The by-a-nose win probably cost Harrah's Club the championship. In the process of outrunning the onrushing Bardahl, McCormick hit the nitrous-oxide button and, at the finish line, the engine went POW.
Having already changed an engine after winning Heat 1A, by the rules, that was the limit for the day for Harrah's Club. The only boat with 800 points going into the grand finale, had to scratch.
McCormick, on the throttle up the middle, jumped off first at the start of 2B, with Regas and Schumacher in pursuit.
That's the way it stayed until the third lap, with Regas holding off a threatening Schumacher by hanging tight to the buoys on the curves. Then, at the start of the fourth lap, Schumacher boldly pulled alongside of Regas.
Regas, pressured to hold his inside position at the corner, hooked and spun out. Schumacher whizzed past and gave chase to McCormick. In one lap, Schumacher reduced McCormick's lead to three seconds.
Then it was into the last turn. McCormick, as he put it, was a "little too hot." He had to back off, bounced over a wake and left the "door open." Schumacher turned hard left, slapped the Bardahl tight to the pin and it was a race to the finish.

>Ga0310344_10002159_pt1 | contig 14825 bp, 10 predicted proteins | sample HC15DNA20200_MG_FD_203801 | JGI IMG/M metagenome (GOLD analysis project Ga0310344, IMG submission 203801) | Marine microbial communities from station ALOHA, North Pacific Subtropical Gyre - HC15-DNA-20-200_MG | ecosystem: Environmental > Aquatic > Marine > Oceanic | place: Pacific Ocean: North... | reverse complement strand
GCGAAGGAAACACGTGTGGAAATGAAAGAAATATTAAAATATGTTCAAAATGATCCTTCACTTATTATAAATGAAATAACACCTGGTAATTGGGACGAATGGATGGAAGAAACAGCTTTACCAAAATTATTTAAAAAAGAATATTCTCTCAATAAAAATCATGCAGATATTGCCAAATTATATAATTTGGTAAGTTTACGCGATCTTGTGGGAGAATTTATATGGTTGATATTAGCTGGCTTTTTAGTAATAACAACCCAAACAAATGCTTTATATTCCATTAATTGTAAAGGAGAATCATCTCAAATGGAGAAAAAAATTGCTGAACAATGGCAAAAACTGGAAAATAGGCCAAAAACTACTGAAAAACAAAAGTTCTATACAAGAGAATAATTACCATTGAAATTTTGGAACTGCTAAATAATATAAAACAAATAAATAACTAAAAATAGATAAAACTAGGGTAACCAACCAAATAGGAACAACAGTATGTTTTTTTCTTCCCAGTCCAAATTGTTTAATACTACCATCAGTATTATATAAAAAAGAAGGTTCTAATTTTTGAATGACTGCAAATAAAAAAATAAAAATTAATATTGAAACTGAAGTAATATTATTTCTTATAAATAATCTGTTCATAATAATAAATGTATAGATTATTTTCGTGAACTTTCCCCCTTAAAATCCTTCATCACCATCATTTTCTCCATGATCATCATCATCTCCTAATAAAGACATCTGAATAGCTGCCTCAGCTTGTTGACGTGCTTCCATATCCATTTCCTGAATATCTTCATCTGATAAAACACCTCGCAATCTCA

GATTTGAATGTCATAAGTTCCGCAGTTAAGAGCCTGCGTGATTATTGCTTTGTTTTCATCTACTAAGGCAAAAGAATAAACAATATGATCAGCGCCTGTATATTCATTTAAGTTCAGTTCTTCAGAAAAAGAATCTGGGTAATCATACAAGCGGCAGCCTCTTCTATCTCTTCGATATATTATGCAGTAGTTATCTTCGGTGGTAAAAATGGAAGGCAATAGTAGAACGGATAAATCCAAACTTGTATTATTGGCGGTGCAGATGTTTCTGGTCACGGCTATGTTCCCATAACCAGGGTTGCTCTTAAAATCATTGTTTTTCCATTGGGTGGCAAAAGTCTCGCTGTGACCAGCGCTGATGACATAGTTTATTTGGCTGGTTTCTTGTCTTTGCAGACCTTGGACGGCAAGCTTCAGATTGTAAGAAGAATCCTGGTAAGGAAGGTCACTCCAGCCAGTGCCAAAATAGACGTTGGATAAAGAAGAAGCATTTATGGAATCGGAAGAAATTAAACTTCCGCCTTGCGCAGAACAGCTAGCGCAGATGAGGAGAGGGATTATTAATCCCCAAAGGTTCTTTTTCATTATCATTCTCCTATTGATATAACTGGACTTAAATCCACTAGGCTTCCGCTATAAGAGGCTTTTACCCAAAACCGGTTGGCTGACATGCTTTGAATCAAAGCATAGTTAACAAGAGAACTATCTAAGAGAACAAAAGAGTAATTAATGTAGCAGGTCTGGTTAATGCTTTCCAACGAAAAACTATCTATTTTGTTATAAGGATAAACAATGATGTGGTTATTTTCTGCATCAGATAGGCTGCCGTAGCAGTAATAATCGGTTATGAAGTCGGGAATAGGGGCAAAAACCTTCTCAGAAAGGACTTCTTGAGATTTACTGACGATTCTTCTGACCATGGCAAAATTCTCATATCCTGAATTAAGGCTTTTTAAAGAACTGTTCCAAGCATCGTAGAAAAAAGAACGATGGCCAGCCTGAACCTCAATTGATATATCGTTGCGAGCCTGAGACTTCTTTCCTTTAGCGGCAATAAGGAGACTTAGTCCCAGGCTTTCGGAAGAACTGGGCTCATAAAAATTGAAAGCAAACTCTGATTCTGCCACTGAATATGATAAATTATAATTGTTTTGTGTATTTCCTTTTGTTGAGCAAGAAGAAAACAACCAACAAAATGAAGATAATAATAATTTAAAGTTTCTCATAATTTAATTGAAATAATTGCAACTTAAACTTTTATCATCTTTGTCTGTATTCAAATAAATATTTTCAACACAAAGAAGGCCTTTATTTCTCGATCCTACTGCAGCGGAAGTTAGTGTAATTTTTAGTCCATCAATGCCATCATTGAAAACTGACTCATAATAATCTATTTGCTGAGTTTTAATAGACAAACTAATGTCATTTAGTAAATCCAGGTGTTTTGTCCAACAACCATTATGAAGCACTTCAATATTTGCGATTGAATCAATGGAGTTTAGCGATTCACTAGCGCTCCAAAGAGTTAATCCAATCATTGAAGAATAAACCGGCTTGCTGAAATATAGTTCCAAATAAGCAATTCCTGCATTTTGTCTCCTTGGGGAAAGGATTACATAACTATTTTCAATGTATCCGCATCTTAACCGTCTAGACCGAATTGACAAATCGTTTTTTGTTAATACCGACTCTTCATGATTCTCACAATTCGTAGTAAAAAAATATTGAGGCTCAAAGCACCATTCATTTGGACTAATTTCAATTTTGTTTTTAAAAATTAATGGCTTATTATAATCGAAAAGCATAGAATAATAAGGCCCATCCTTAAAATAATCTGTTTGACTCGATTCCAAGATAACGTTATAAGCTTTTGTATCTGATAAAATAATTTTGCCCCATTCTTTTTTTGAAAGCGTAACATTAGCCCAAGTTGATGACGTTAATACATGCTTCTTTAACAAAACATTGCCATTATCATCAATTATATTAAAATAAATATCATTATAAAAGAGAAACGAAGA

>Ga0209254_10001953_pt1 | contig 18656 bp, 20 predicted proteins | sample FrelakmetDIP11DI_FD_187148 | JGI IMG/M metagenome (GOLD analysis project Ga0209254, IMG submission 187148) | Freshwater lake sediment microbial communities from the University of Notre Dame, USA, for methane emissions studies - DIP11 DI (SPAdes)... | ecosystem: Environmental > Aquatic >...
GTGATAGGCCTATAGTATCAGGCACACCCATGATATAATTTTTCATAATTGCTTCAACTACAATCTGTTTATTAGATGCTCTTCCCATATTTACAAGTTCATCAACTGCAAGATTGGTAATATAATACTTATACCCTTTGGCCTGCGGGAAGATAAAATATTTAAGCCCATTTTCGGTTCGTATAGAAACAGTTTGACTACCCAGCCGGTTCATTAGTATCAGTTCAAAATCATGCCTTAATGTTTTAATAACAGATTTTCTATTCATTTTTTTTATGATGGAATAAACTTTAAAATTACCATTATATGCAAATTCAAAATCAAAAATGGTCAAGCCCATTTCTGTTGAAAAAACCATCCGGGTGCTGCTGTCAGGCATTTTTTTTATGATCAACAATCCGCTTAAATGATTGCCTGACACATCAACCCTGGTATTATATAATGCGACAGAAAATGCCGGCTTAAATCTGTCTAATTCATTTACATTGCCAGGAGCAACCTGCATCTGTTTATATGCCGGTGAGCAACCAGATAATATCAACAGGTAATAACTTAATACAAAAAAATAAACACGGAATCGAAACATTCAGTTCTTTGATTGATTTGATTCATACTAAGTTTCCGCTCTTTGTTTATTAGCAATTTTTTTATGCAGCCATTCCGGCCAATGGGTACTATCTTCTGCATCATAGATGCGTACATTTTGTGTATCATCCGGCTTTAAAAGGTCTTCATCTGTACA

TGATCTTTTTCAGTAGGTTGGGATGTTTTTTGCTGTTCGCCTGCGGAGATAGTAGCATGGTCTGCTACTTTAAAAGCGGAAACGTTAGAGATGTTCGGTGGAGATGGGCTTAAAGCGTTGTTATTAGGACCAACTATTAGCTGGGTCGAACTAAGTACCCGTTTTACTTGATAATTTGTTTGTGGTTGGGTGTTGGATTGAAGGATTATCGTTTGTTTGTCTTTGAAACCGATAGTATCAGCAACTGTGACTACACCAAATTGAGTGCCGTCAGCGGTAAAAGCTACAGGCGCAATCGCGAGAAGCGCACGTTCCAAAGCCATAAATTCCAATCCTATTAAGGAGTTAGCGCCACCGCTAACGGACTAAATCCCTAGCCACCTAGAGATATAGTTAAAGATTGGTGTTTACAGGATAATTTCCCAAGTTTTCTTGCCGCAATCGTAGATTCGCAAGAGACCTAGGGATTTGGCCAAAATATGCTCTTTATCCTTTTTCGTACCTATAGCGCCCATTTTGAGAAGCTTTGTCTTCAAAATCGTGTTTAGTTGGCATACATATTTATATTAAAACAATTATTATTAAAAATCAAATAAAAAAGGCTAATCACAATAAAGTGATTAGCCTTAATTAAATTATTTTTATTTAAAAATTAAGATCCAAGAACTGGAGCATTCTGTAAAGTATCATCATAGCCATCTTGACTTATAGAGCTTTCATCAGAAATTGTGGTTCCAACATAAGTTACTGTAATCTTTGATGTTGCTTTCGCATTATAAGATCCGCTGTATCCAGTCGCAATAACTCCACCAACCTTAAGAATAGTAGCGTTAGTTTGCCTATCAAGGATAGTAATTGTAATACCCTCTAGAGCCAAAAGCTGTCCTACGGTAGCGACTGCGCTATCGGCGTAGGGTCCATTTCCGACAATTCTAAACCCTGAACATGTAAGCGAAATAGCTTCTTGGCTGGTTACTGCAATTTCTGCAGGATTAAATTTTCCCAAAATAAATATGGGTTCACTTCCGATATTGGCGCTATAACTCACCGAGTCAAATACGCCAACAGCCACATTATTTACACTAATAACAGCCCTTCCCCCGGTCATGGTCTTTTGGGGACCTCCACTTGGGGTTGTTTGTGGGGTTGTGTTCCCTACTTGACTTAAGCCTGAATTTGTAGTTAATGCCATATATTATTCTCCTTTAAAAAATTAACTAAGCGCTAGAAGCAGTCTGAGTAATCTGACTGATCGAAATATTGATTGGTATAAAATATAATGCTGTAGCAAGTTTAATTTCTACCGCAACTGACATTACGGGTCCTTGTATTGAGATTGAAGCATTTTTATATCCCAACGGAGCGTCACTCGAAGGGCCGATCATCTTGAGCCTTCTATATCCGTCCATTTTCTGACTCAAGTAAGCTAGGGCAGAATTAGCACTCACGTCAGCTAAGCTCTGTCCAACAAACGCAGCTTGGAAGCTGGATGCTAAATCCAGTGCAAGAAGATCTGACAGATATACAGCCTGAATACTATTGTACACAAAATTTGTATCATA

McCormick was pushed to the fastest heat of the day, 109.622 miles an hour, only to end up on the beach watching the final. Schumacher, too, was on the beach, after he churned a 113.033 in eliminating Regas on Lap 4 and 110.429 in a futile attempt to overhaul McCormick.
The only faster lap all day was 112.971. That came in Gardner's pursuit of Sterett at the start of 2A. The Budweiser expired coming out of the first turn, and Sterett was finished for the day.
Gardner went on to outdistance Muncey and Walt Kade in Savair's Mist. But the Eagle, crippled in Heat 1A, had to settle for a win in the rerun of the final, third place overall and $3,300 in prize money.
The Eagle's third-place margin over Harrah's Club, on elapsed time, was two-tenths of a second. Gardner gained ground in his duel with Schumacher for the national high-point championship. Gardner started trailing by 600 points. He now is down 4,500 to 4,100.
But Muncey's "numbers game," on this day, added up to more — victory on 925 points, plus $6,500 in cash.
The first try at a final knocked out the Bardahl at the starting line and was flared to a halt when Regas was tossed into the water by a bouncing Notre Dame. Muncey then was running third behind My Gypsy and Savair's Mist.
In the rerun, Muncey again was content, after a hit of a skirmish with Tommy Fults, to play follow the leader. On the back chute of the first lap, Muncey scooted past Fults. But when the Gypsy failed to yield on the corner, Muncey graciously settled back to third spot.
He was, after all, on the victory trail. Muncey, after 14 years of steering a cantankerous hydro, knows well the smell of triumph — even through the plume of roostertails.
(Reprinted from The Seattle Times, August 5, 1968)